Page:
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Rehydrating the Floridan aquifer, whence both South Georgia and much of the state of Florida draw their drinking water supplies, is definitely in order. Decades of draining surface waters into the ocean hasn't just dewatered millions of acres but depleted the underground supply. However, injecting industrial waste waters is not an appropriate response. Industrial wastes need to be removed, not just neutralized by adding even more chemicals.

A storm water DRIP, on the other hand should work because, although the initial surge of storm water is laden with contaminants from our roads, it has been amply demonstrated that, given enough time, natural biological communities can provide a thorough cleaning. Time is of the essence. That's why we want a DRIP, rather than a flow:

D = detain
R = retrain
I = infuse
P = percolate

And the upshot is that no-one will have reason to complain.

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Comment Preferences

  •  that is a process that will take a long time (1+ / 0-)
    Recommended by:
    hannah

    and cost billions. look how hard it has been trying to restore the Everglades which will likely cost 100 billion when all is said and done. natural recharging will take hundreds of years, and if everything goes right, putting water back in will speed up the process a little.  a similar program should be undertaken for the Ogalala aquifer.

    •  When you say it will cost billions, you (3+ / 0-)

      are really saying that many people will have to be employed for a long time. Since we have lots of people needing to be employed and restoring the land is healthier than applying herbicides and pesticides to grow agricultural products we don't really need and the dollars available are infinite, there's no problem but the will to undertake such projects.

      All the drainage canals which dehydrated the land were constructed by man. Let man see to it that the water is again retained. Moreover, at least in South Georgia, if man makes a start, the beavers are sure to return and help.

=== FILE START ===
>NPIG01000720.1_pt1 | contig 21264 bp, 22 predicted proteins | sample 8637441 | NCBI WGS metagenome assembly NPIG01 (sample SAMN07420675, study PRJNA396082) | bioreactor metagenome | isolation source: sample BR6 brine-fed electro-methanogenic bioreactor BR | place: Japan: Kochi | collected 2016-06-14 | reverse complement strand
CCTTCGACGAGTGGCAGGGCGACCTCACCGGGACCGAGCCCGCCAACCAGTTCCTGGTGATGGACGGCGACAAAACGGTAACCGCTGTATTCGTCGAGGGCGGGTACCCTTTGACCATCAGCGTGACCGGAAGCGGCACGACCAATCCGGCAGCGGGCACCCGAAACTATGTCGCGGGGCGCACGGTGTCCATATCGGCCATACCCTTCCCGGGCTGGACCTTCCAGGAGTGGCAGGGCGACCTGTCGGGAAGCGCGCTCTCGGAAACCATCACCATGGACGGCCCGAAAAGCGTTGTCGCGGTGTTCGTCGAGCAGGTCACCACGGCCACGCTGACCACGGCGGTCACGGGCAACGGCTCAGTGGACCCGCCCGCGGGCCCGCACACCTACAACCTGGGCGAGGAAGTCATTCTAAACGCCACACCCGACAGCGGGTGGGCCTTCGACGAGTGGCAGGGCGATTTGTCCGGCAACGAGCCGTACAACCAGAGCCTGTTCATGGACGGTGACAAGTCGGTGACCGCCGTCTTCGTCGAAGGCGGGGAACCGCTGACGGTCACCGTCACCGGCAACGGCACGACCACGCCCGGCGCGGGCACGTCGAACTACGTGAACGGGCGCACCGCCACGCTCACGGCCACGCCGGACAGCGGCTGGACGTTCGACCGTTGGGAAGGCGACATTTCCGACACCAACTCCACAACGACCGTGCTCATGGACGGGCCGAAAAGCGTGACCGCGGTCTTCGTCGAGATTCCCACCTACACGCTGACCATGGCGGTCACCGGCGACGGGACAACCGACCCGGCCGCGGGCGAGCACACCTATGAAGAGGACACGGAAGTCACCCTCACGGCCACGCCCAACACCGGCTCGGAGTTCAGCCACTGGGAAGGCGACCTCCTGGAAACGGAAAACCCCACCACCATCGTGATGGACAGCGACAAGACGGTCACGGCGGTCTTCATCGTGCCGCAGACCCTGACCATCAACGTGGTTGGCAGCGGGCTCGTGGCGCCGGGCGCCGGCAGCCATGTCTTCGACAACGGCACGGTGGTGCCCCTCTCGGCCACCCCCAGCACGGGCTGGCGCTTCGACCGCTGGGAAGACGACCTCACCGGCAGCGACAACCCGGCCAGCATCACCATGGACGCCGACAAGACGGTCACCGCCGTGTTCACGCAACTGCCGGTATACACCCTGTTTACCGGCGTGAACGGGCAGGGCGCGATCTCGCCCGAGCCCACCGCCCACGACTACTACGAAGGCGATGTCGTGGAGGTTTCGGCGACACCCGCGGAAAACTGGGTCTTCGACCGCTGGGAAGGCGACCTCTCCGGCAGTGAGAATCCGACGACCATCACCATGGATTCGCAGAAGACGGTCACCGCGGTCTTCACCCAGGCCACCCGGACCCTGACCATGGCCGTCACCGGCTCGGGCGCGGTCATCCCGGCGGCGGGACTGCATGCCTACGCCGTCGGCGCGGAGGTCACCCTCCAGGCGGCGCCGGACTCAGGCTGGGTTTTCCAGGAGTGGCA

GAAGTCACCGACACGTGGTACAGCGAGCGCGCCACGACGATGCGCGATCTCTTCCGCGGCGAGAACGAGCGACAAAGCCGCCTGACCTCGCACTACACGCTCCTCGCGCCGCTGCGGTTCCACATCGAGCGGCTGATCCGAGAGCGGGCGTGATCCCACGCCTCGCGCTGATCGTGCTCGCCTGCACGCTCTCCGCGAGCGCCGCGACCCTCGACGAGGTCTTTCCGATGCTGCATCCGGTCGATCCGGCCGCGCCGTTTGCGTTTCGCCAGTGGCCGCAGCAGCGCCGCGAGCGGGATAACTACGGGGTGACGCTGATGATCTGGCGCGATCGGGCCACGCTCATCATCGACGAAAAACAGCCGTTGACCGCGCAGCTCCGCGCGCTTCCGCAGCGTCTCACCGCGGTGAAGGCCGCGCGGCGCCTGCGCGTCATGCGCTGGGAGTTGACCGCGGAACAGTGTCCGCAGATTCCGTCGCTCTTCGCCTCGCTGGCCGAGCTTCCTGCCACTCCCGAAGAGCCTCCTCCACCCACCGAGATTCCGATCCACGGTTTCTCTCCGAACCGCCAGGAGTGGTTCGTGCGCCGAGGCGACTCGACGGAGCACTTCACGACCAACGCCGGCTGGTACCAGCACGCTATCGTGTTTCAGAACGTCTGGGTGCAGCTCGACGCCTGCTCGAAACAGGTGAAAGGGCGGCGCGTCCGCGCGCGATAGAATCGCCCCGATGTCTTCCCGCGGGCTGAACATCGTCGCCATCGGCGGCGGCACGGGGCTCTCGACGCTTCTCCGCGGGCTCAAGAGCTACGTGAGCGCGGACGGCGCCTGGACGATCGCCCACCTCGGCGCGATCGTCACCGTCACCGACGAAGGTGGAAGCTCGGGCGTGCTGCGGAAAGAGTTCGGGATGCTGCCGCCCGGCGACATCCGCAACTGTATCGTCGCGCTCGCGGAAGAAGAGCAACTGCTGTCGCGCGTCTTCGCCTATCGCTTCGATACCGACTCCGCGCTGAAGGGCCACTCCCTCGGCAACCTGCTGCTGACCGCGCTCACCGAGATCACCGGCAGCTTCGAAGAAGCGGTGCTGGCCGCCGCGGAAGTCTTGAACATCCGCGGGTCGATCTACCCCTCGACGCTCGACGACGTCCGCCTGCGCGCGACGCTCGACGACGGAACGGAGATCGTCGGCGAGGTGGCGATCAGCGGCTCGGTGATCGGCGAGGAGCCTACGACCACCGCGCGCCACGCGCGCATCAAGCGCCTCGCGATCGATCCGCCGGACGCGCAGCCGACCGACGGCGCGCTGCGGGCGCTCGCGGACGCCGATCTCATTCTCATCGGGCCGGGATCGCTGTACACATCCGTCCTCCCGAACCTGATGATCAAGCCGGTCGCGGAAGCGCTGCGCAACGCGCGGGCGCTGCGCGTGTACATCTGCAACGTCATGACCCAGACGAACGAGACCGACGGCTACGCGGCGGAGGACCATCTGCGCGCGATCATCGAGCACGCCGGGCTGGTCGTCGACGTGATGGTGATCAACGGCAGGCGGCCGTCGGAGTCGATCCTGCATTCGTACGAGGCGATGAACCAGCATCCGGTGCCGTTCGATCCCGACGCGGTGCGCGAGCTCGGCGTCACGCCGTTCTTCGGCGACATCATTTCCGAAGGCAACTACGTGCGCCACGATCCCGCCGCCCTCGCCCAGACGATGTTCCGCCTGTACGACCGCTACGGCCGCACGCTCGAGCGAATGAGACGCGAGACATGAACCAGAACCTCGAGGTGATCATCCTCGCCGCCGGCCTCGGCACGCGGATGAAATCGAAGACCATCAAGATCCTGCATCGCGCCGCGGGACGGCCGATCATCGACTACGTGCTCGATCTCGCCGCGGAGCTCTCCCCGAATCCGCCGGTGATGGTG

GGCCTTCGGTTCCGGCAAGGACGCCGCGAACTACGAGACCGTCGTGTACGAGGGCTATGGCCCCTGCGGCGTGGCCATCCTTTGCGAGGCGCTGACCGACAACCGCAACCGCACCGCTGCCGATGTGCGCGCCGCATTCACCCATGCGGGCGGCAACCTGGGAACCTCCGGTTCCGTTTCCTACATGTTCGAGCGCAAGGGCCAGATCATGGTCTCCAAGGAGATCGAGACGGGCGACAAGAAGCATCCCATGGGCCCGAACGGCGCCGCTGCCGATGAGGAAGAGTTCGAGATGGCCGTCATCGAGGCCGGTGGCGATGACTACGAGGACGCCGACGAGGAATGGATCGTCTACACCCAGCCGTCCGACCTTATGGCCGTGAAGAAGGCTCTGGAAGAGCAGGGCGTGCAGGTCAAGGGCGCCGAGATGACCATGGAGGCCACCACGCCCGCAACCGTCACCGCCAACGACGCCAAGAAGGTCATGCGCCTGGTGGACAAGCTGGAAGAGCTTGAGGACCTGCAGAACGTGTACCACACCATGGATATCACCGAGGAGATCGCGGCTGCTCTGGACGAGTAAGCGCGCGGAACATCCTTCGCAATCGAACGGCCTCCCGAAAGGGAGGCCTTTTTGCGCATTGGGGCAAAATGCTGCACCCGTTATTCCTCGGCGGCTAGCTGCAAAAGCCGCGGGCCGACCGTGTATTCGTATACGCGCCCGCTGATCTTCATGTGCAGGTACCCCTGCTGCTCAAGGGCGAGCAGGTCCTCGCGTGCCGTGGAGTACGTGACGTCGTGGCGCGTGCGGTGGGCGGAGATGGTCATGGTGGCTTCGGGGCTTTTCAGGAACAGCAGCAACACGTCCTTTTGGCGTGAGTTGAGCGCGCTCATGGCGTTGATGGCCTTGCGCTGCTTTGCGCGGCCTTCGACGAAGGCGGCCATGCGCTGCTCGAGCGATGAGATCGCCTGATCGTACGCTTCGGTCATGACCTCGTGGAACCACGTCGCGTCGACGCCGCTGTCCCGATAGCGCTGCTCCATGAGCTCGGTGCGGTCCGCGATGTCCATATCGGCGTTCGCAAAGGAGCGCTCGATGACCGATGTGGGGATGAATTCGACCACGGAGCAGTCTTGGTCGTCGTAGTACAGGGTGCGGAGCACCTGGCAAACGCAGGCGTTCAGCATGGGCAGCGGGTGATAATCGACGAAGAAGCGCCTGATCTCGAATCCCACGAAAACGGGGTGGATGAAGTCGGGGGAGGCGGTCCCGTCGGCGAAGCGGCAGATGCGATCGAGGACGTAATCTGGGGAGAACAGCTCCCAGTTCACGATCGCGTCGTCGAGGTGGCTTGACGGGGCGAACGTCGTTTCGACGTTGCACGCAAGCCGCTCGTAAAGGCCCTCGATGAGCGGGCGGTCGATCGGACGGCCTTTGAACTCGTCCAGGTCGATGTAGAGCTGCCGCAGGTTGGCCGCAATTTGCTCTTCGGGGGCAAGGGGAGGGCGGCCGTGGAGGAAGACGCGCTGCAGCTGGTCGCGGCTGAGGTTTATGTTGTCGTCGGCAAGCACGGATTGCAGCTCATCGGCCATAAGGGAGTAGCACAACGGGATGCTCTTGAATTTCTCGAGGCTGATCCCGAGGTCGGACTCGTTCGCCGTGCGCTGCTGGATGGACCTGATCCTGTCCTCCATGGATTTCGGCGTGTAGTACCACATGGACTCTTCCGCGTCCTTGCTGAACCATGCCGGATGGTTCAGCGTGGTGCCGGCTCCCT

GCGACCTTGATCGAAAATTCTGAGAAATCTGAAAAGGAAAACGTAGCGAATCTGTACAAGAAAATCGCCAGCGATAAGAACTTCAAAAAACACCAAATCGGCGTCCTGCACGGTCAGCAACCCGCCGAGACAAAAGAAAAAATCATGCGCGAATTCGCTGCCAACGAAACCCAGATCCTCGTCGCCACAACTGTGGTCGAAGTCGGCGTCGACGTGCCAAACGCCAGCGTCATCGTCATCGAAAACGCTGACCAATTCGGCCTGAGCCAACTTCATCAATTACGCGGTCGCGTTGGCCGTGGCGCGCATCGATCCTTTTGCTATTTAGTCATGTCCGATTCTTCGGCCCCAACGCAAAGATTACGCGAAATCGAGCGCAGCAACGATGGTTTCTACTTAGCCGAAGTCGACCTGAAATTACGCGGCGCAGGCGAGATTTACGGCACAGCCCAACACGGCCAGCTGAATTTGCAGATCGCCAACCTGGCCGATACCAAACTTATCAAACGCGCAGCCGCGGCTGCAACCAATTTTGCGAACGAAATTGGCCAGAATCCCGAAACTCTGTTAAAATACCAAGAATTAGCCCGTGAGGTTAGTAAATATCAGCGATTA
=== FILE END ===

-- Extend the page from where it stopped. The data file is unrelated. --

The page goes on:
•  Recharging Ogalala = Find a Source of Water (2+ / 0-)
      Recommended by:
      Bob Love, ImpeachKingBushII

      a bit more plentiful than the amount of water that's presently being drawn for irrigation, so that we can do that plus recharge.

      Short of Lake Michigan, what's the potential source?

      We are called to speak for the weak, for the voiceless, for victims of our nation and for those it calls enemy.... --ML King "Beyond Vietnam"

      by Gooserock on Sun Aug 24, 2014 at 07:53:48 AM PDT

      [ Parent ]

  •  Much of the water (1+ / 0-)
    Recommended by:
    hannah

    provided by the Central Arizona Project, (CAP) drawn from the now historically low Colorado River and pumped uphill to Phoenix and ultimately Tucson, some 350 miles away, goes into recharging the aquifer.

    We can't think our way into a better way of living. We have to live our way into a better way of thinking. Claude AnShin Thomas

    by DaNang65 on Sun Aug 24, 2014 at 07:23:11 AM PDT

  •  And exactly where is all this water coming from? (1+ / 0-)
    Recommended by:
    Lily O Lady

    Are you counting on dozens of hurricanes, or what?

    •  Some areas in Georgia have had flash floods, (1+ / 0-)
      Recommended by:
      hannah

      while areas such as mine have had extended dry periods. Perhaps there's a way to sequester flood waters until they can percolate through the soil?